Why Divest?

UI System Investments FY 2022

In Fiscal Year 2022, the University of Illinois System reported over $120 million worth of corporate debt held in 52 companies (about 12% of the operating pool corporate bond ownership) that profit from the extraction, transportation, or combustion of coal, petroleum, or natural gas. In total, the University of Illinois System’s operating pool is responsible for financing 86,000+ metric tons of C02 emissions (calculated as total carbon emissions) as of FY 2022. Of these emissions, 66,000+ metric tons of C02 come from fossil fuel companies. The math is simple: by divesting the 12% of investments in fossil fuel companies, the University of Illinois System would cut its carbon footprint by 78%.

As per the EPA's Greenhouse Gas Emissions Calculator, the negative environmental impact of University of Illinois System's investments in fossil fuel companies is equivalent to the greenhouse gas emissions from 14,754 gasoline-powered passenger vehicles driven for one year or 12,900 homes' electricity use for one year, and the positive environmental impact from institutional divestment is equivalent to the carbon emissions avoid by recycling 2,869,790  trash bags of waste or the carbon sequestered by 1,096,258 tree seedlings grown for 10 years.

We classify fossil fuel companies as public corporations that operate in the Oil & Gas (O&G) Exploration & Production, O&G Equipment & Services, O&G Integrated, O&G Midstream, O&G Refining & Marketing, Other Industrial Metals & Mining, and Diversified, Independent Power Producers, Regulated Electric, and Regulated Gas Utilities industries. 

66,299 Metric Tons of CO2 is Equivalent to


gasoline powered vehicles driven for one year


trashbags of waste recycled instead of landfilled


homes' electricity use for one year


tree seedlings grown for 10 years

What are Fossil Fuels?

Fossil fuels are a source of energy derived from a hydrocarbon-containing material such as coal, oil, and natural gas; formed naturally from organic matter that has been buried and transformed over millions of years. There is scientific consensus that climate change is driven by anthropogenic forces, with the main driver being the burning of fossil fuels for energy. 

“The Clock’s Deadline tells us that, at current rates of greenhouse gas emissions, we have less than eight years left in our global “carbon budget” that gives two-thirds chance of staying under the critical threshold of 1.5°C of global warming.” Source: https://climateclock.world/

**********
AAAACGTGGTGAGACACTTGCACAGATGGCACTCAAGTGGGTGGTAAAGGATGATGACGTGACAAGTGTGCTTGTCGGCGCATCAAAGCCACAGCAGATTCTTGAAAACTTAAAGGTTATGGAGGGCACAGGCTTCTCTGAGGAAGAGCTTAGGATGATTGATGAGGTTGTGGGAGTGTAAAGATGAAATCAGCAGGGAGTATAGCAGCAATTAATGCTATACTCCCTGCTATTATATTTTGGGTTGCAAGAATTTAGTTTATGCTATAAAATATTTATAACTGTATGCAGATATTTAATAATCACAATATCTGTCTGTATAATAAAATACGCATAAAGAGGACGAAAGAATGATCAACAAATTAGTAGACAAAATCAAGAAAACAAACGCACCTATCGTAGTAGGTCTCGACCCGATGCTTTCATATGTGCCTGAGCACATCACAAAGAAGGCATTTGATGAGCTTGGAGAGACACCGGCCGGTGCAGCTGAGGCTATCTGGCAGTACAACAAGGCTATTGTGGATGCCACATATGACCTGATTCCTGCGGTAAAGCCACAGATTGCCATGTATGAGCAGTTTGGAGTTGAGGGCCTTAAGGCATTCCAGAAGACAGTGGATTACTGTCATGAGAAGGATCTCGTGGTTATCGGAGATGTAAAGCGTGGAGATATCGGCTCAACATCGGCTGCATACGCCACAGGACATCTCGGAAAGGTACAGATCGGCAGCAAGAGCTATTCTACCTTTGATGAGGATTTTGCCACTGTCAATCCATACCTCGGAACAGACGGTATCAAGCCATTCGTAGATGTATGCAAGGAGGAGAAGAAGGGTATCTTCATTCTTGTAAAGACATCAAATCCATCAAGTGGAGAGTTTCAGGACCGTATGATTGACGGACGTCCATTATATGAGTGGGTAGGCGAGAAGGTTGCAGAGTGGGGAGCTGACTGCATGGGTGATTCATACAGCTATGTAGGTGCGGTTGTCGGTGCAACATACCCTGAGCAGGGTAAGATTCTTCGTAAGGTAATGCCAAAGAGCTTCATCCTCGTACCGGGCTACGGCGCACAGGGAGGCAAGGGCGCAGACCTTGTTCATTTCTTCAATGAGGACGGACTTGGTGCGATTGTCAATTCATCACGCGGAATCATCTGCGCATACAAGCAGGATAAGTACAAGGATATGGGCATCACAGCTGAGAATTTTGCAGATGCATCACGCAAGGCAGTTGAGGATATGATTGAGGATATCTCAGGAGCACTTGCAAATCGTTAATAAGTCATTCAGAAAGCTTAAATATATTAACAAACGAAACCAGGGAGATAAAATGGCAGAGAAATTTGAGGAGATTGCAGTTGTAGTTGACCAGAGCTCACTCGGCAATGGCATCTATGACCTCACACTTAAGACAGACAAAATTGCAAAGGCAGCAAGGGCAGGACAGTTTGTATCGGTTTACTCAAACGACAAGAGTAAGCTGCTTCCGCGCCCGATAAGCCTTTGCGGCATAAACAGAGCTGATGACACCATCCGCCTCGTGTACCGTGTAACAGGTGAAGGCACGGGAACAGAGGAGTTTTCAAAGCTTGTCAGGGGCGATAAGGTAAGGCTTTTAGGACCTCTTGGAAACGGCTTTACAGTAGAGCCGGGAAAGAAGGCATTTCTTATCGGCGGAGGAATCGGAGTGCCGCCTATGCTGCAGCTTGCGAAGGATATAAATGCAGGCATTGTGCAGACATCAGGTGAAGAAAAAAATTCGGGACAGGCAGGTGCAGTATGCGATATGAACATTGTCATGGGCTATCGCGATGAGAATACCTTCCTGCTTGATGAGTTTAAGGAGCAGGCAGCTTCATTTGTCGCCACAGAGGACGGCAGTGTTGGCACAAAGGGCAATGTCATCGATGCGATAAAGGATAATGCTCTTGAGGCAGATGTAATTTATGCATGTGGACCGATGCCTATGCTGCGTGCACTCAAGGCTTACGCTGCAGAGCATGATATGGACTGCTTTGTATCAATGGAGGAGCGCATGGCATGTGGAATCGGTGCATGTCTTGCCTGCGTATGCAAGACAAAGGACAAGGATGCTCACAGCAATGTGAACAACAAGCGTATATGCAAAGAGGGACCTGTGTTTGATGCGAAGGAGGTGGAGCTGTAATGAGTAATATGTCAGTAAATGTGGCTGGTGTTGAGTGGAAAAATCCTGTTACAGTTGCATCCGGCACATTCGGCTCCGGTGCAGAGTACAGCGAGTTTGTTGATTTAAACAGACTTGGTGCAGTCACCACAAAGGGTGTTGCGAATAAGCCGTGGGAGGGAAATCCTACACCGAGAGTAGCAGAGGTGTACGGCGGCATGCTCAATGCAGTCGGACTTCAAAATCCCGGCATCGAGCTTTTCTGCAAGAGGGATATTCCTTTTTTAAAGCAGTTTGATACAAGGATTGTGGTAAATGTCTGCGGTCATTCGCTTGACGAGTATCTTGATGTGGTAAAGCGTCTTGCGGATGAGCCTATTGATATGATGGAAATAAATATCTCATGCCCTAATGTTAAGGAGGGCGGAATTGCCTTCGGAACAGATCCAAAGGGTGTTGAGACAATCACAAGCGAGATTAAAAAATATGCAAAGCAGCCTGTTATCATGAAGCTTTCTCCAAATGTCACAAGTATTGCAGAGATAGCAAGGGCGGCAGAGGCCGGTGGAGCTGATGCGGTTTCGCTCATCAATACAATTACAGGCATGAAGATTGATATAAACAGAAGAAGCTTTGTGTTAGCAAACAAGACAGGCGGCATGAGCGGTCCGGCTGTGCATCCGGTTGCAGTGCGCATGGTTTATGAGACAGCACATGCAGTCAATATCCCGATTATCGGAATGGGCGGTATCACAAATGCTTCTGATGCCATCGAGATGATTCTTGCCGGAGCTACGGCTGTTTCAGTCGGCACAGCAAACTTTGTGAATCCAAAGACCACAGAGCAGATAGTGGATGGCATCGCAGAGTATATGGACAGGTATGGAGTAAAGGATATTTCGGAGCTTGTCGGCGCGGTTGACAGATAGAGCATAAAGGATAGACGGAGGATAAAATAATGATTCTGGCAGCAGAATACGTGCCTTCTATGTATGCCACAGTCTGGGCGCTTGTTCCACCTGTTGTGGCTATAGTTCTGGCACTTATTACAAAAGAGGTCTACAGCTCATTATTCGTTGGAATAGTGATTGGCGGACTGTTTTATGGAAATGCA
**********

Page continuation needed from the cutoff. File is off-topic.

What Does 1.5C Warming Mean?

A temperature increase of 2 °C by the year 2100 would mean 5 times the floods, storms, drought and heat waves as there are now. This means increased risks of local species extinction, catastrophic biodiversity loss and great detriment to food security. Terrestrial, wetland and ocean ecosystems that serve all life, including humans will experience severe changes to everyday life. Human migration and climate refugee situations are already underway1.

The Case for Fossil Fuel Divestment

Institutional Investment is the practice of organizations putting their large pools of money into return generating assets on behalf of their members. Institutional investors purchase a wide range of resources, ranging from stocks, bonds, real estate, commodities, to alternative investments. The asset allocation relies on the organization’s mission and goals, risk tolerance, outlook on the market, and social and environmental factors. Investment committees will work with managers to monitor investments and periodically review their objectives and financial needs.

Institutional fossil fuel divestment is the process or organizations selling off assets in companies that profit from the extraction, transportation, or combustion of coal, petroleum, or natural gas. The goal of fossil fuels divestment is to reduce climate change by exerting social, political, and economic pressure on fossil fuel companies.

Cases for Divestment

Fossil Fuel Divestment Graph

Source: https://divestmentdatabase.org/ 

According to the Institute for Energy Economics and Financial Analysis (IEEFA), financial impairment concerns have been debunked by major investment advisors. New York City comptroller Thomas P. DiNapoli requested research reports be done to inform and secure the city’s pension fund investments. BlackRock and Meketa independently deduced that divested funds have experienced no negative financial consequences, finding solely instances of neutral or positive returns.

There is merit to the claim that failure to divest is unlawful under the 2020 Illinois Sustainable Investing Act (ISIA) and the Uniform Prudent Management of Institutional Funds Act (UPMIFA). In fact, the UIS cites these two pieces of policy in their 2021 Investment Policy Statement suggesting that they do, in fact, intend to adhere to this legislation.

The moral case for fossil fuel divestment is founded on the belief that investing in fossil fuel companies perpetuates an industry that harms the environment and human health. By investing in fossil fuel companies, institutions are contributing to the exploitation of vulnerable communities, worsening climate change, and contributing to pollution, which has a disproportionate impact on marginalized communities.